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Chiefs' TE Gonzalez helps Oprah give big

On the afternoon of his 32nd birthday, Tony Gonzalez sat comfortably under the glaring studio lights on the set of NFL Network's Total Access. The Kansas City Chiefs tight end seemed happy to be there to promote something he's passionate about -- giving back.

Gonzalez, who in December set the record for most receptions all time by a tight end, spent part of his last offseason taping "Oprah's Big Give," a reality show that rewards participants based on how much they can persuade others to contribute to needy people in cities across America. Gonzalez serves as one of three judges, along with comedian Chris Rock's wife, Malaak Compton-Rock, and celebrity chef Jamie Oliver.

The producers were looking for an athlete on the panel of judges, and when Gonzalez's publicist contacted him about interviewing for the spot, he was skeptical at first.

"Why would they ever pick me?," Gonzalez asked. "There are so many other way more popular athletes than me."

Nonetheless, Oprah Winfrey's staff was on the hunt for a new face. While one of the best tight ends in the league may not occupy a glamorous position in a glamorous city, Gonzalez is well known for his dedication to community outreach and philanthropy.

When he flew to Chicago for the interview, however, things didn't go as smoothly as he'd hoped.

"They were telling me about the show but they weren't letting me talk," he said. "So they weren't letting me show my personality."

Then the room fell silent, as Winfrey, whom he had never met and who was not supposed to be at the interview, waltzed into the room. She introduced herself and casually said, "Oh, don't mind me."

"All of the sudden, she starts asking me questions that have nothing to do with what the show is about or anything," Gonzalez said. He and the media icon had a spirited exchange about, among other things, tequila, and his rapport with Winfrey gave the producers a chance to see how Gonzalez might interact with the contestants.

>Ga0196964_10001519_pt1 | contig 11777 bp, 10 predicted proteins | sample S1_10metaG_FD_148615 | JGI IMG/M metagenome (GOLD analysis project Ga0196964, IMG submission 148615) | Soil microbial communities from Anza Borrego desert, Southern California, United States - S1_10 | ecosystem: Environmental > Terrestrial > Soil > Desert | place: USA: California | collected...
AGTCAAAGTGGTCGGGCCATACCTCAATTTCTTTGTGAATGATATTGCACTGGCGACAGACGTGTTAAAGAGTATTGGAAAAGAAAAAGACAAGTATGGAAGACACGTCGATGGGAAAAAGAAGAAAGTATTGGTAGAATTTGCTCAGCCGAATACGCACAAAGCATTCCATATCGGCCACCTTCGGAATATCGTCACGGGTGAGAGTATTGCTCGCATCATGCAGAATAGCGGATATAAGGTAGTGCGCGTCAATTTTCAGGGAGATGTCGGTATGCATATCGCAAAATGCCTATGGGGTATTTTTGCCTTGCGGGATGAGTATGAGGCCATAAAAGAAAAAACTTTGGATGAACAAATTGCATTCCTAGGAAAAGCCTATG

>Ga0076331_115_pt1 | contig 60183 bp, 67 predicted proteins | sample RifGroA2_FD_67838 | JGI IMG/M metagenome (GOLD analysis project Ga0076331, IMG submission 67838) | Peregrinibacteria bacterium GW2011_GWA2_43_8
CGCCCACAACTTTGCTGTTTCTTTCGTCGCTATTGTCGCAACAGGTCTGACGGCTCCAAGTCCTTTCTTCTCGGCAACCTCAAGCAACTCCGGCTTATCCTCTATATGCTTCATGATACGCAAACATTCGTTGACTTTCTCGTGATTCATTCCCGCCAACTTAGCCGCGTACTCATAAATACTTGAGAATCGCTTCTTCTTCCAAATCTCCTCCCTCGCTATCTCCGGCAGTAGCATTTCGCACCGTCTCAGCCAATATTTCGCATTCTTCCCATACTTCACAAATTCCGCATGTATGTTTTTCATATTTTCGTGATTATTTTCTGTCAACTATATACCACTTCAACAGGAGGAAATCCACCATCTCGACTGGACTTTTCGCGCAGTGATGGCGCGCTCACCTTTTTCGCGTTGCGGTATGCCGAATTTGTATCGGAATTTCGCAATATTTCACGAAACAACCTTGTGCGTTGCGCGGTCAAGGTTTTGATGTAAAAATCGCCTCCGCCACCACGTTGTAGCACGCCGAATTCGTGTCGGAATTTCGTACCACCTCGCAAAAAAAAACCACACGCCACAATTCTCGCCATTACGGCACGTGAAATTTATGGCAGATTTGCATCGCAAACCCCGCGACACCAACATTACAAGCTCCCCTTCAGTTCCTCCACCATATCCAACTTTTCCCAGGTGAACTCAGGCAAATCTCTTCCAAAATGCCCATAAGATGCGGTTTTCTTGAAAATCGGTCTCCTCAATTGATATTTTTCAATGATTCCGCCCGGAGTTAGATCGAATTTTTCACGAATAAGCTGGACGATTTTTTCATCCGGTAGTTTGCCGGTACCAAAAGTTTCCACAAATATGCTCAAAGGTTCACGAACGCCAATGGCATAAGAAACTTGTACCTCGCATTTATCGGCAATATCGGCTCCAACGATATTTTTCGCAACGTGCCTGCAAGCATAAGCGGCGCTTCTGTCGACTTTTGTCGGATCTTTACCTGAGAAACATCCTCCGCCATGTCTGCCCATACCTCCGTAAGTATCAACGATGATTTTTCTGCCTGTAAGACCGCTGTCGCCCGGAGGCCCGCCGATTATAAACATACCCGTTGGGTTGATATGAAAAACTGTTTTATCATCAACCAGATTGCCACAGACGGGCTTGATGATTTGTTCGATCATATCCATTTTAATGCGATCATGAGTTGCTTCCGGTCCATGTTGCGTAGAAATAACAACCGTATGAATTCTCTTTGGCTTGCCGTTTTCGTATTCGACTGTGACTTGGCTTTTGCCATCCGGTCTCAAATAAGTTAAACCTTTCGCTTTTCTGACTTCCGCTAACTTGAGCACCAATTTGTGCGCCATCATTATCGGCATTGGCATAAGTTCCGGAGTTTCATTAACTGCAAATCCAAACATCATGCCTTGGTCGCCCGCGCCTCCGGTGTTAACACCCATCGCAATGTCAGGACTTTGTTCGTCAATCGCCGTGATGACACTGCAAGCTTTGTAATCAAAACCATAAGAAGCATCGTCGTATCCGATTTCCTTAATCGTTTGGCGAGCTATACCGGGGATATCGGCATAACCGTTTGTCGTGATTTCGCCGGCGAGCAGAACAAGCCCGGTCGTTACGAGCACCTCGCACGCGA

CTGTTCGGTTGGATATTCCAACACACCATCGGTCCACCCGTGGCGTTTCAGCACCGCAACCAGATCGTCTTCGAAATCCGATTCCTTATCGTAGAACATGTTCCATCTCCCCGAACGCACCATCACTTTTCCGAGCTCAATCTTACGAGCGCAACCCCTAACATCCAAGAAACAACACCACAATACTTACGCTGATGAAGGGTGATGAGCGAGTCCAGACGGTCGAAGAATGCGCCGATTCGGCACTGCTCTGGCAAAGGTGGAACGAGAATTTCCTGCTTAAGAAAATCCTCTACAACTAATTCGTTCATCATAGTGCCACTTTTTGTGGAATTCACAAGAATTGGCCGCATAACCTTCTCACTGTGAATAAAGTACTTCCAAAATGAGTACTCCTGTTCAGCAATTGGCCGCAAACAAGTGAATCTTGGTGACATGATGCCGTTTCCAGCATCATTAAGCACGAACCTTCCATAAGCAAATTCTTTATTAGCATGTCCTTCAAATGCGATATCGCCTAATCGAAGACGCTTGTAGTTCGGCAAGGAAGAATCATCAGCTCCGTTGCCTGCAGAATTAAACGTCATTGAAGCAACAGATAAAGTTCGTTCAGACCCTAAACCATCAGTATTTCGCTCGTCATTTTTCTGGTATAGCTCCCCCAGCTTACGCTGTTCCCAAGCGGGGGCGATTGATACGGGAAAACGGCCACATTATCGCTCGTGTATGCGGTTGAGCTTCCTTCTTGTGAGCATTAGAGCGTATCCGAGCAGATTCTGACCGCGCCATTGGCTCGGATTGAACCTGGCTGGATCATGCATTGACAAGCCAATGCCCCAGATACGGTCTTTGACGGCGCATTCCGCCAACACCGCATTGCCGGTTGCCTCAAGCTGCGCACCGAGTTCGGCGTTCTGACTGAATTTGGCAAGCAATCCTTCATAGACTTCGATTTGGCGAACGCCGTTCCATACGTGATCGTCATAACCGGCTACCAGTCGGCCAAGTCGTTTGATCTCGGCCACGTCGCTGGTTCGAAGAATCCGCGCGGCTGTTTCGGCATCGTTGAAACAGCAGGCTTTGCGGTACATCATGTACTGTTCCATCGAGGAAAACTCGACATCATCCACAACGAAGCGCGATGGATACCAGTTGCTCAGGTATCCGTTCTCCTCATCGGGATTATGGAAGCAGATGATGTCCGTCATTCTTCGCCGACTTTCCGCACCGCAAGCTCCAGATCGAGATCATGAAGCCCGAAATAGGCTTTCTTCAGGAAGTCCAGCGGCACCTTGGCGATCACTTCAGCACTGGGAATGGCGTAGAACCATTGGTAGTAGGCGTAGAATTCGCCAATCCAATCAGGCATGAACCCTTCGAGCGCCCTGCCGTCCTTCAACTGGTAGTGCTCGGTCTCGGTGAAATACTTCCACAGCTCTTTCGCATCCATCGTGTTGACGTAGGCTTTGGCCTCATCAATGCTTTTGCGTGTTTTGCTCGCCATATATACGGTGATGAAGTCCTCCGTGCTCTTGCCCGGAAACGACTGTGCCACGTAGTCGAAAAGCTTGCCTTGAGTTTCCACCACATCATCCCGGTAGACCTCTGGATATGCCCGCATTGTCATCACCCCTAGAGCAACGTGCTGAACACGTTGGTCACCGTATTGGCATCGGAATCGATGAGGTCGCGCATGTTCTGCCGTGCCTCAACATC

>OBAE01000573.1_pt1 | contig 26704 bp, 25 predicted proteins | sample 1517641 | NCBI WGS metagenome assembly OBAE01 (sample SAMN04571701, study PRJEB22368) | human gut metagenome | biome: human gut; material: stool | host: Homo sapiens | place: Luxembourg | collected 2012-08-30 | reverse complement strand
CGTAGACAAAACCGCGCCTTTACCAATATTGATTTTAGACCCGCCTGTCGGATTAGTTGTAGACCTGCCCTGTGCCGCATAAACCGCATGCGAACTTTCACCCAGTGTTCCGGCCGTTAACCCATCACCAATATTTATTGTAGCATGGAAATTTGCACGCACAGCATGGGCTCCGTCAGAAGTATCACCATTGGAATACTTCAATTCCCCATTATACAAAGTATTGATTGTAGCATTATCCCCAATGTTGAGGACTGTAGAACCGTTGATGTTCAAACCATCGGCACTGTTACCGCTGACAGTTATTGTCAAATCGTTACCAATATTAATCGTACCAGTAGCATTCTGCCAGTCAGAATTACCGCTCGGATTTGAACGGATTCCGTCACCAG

"I was so glad Oprah came in the room, because I probably wouldn't have even got the job," he said.

The primetime show's motto, "Give big or go home," could also refer to Gonzalez's philanthropic efforts.

"I think when you give, that's probably the highest form of living. It's better than almost any feeling you could think of. It's way better than scoring touchdowns to me. When you can actually go out and touch somebody's life and have an impact on them and help them for their future, there's nothing else like it."

The Tony Gonzalez Foundation has teamed with the Shadow Buddies Foundation, based in Kansas City, to provide sick children and senior citizens with dolls to help the patients and their families emotionally cope with their illnesses.

His newest charitable venture, called Team Give, has partnered with, a sports socializing network, to help school districts whose budgets can't fully support sports programs.

"We want to help schools that don't have money," Gonzalez said. "Obviously, sports is something that's a big part of my life -- I wouldn't be sitting here if I didn't play sports."

The program will allocate grants of $500 to $2500 in communities surrounding Kansas City and Los Angeles. The awards are distributed through, but the funds come directly out of Gonzalez's own pocket. In the future he'd like to secure sponsors so Team Give can expand and touch as many lives as possible.

While Gonzalez's altruistic spirit may have landed him in primetime, it may not be the last time the Southern California native shows up on television without shoulder pads and a helmet. "Oprah's Big Give" debuted Sunday as the highest-rated show in primetime behind American Idol, and the exposure could open doors for Gonzalez as he ponders life after the NFL.

"Maybe after the show comes out, things will be different for me," he said. Then Gonzalez paused and pointed around the Total Access set.

"I always thought about doing something like this."

Stay tuned.

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